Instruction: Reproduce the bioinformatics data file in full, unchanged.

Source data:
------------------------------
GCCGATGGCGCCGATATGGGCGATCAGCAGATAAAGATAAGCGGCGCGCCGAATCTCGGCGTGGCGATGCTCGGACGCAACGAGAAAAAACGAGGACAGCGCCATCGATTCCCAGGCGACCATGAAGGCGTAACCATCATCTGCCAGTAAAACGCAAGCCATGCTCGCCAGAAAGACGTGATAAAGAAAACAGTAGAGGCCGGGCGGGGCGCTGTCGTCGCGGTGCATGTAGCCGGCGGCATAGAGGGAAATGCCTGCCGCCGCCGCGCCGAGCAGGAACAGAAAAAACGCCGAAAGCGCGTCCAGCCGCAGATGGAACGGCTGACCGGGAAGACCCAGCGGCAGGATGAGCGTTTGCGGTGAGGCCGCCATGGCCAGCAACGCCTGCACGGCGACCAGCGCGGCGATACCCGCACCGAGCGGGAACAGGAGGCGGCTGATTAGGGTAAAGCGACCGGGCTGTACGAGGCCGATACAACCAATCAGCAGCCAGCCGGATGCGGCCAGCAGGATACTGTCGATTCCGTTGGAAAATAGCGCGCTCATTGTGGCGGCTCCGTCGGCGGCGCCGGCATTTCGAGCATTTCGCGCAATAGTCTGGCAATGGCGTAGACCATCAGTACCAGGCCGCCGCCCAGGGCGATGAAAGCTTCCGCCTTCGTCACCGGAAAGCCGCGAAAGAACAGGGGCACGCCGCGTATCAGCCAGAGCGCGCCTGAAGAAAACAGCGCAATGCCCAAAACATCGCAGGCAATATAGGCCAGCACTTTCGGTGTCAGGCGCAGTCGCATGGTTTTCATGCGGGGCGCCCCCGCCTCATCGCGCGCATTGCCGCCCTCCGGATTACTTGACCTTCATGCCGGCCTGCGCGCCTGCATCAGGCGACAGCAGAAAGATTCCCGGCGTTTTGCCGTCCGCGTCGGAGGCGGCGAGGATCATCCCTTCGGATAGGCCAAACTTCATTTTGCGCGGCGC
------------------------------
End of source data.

GCCGATGGCGCCGATATGGGCGATCAGCAGATAAAGATAAGCGGCGCGCCGAATCTCGGCGTGGCGATGCTCGGACGCAACGAGAAAAAACGAGGACAGCGCCATCGATTCCCAGGCGACCATGAAGGCGTAACCATCATCTGCCAGTAAAACGCAAGCCATGCTCGCCAGAAAGACGTGATAAAGAAAACAGTAGAGGCCGGGCGGGGCGCTGTCGTCGCGGTGCATGTAGCCGGCGGCATAGAGGGAAATGCCTGCCGCCGCCGCGCCGAGCAGGAACAGAAAAAACGCCGAAAGCGCGTCCAGCCGCAGATGGAACGGCTGACCGGGAAGACCCAGCGGCAGGATGAGCGTTTGCGGTGAGGCCGCCATGGCCAGCAACGCCTGCACGGCGACCAGCGCGGCGATACCCGCACCGAGCGGGAACAGGAGGCGGCTGATTAGGGTAAAGCGACCGGGCTGTACGAGGCCGATACAACCAATCAGCAGCCAGCCGGATGCGGCCAGCAGGATACTGTCGATTCCGTTGGAAAATAGCGCGCTCATTGTGGCGGCTCCGTCGGCGGCGCCGGCATTTCGAGCATTTCGCGCAATAGTCTGGCAATGGCGTAGACCATCAGTACCAGGCCGCCGCCCAGGGCGATGAAAGCTTCCGCCTTCGTCACCGGAAAGCCGCGAAAGAACAGGGGCACGCCGCGTATCAGCCAGAGCGCGCCTGAAGAAAACAGCGCAATGCCCAAAACATCGCAGGCAATATAGGCCAGCACTTTCGGTGTCAGGCGCAGTCGCATGGTTTTCATGCGGGGCGCCCCCGCCTCATCGCGCGCATTGCCGCCCTCCGGATTACTTGACCTTCATGCCGGCCTGCGCGCCTGCATCAGGCGACAGCAGAAAGATTCCCGGCGTTTTGCCGTCCGCGTCGGAGGCGGCGAGGATCATCCCTTCGGATAGGCCAAACTTCATTTTGCGCGGCGC